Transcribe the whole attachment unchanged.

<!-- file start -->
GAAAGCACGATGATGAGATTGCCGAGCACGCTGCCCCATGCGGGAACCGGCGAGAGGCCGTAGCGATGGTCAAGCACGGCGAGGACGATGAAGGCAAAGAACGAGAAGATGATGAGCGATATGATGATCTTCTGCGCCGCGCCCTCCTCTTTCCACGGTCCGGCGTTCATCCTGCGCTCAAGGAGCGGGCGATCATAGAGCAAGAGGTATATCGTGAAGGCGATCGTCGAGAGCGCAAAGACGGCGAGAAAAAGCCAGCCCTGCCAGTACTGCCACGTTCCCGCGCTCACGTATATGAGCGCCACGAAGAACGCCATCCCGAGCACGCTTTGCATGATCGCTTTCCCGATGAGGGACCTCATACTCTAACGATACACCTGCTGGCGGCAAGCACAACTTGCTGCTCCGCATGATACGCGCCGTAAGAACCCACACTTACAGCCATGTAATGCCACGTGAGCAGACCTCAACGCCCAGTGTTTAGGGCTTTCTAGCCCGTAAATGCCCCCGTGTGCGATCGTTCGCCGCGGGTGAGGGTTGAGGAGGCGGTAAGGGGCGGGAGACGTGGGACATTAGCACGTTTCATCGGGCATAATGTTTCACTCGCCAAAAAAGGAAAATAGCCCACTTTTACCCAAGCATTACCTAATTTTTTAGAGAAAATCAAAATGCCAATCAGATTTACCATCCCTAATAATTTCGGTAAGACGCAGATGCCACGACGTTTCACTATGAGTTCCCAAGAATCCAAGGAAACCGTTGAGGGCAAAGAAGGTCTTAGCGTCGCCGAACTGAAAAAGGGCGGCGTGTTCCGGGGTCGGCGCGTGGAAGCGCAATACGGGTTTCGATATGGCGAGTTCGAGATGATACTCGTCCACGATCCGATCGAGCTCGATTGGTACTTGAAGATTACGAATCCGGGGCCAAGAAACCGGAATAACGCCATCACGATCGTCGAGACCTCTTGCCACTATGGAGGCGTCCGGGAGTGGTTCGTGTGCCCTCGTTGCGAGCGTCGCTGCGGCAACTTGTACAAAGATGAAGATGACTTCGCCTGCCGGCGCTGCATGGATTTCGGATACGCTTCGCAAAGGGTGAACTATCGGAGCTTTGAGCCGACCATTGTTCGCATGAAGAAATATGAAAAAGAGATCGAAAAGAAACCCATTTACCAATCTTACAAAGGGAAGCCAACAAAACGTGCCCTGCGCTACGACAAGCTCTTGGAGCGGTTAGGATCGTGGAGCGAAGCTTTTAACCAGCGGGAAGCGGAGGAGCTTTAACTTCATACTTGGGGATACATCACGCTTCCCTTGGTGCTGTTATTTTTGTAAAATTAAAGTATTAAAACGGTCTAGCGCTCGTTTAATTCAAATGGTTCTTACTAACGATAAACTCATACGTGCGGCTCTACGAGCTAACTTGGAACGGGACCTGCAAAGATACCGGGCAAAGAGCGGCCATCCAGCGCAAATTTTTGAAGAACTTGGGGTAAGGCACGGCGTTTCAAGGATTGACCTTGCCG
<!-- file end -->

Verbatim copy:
GAAAGCACGATGATGAGATTGCCGAGCACGCTGCCCCATGCGGGAACCGGCGAGAGGCCGTAGCGATGGTCAAGCACGGCGAGGACGATGAAGGCAAAGAACGAGAAGATGATGAGCGATATGATGATCTTCTGCGCCGCGCCCTCCTCTTTCCACGGTCCGGCGTTCATCCTGCGCTCAAGGAGCGGGCGATCATAGAGCAAGAGGTATATCGTGAAGGCGATCGTCGAGAGCGCAAAGACGGCGAGAAAAAGCCAGCCCTGCCAGTACTGCCACGTTCCCGCGCTCACGTATATGAGCGCCACGAAGAACGCCATCCCGAGCACGCTTTGCATGATCGCTTTCCCGATGAGGGACCTCATACTCTAACGATACACCTGCTGGCGGCAAGCACAACTTGCTGCTCCGCATGATACGCGCCGTAAGAACCCACACTTACAGCCATGTAATGCCACGTGAGCAGACCTCAACGCCCAGTGTTTAGGGCTTTCTAGCCCGTAAATGCCCCCGTGTGCGATCGTTCGCCGCGGGTGAGGGTTGAGGAGGCGGTAAGGGGCGGGAGACGTGGGACATTAGCACGTTTCATCGGGCATAATGTTTCACTCGCCAAAAAAGGAAAATAGCCCACTTTTACCCAAGCATTACCTAATTTTTTAGAGAAAATCAAAATGCCAATCAGATTTACCATCCCTAATAATTTCGGTAAGACGCAGATGCCACGACGTTTCACTATGAGTTCCCAAGAATCCAAGGAAACCGTTGAGGGCAAAGAAGGTCTTAGCGTCGCCGAACTGAAAAAGGGCGGCGTGTTCCGGGGTCGGCGCGTGGAAGCGCAATACGGGTTTCGATATGGCGAGTTCGAGATGATACTCGTCCACGATCCGATCGAGCTCGATTGGTACTTGAAGATTACGAATCCGGGGCCAAGAAACCGGAATAACGCCATCACGATCGTCGAGACCTCTTGCCACTATGGAGGCGTCCGGGAGTGGTTCGTGTGCCCTCGTTGCGAGCGTCGCTGCGGCAACTTGTACAAAGATGAAGATGACTTCGCCTGCCGGCGCTGCATGGATTTCGGATACGCTTCGCAAAGGGTGAACTATCGGAGCTTTGAGCCGACCATTGTTCGCATGAAGAAATATGAAAAAGAGATCGAAAAGAAACCCATTTACCAATCTTACAAAGGGAAGCCAACAAAACGTGCCCTGCGCTACGACAAGCTCTTGGAGCGGTTAGGATCGTGGAGCGAAGCTTTTAACCAGCGGGAAGCGGAGGAGCTTTAACTTCATACTTGGGGATACATCACGCTTCCCTTGGTGCTGTTATTTTTGTAAAATTAAAGTATTAAAACGGTCTAGCGCTCGTTTAATTCAAATGGTTCTTACTAACGATAAACTCATACGTGCGGCTCTACGAGCTAACTTGGAACGGGACCTGCAAAGATACCGGGCAAAGAGCGGCCATCCAGCGCAAATTTTTGAAGAACTTGGGGTAAGGCACGGCGTTTCAAGGATTGACCTTGCCG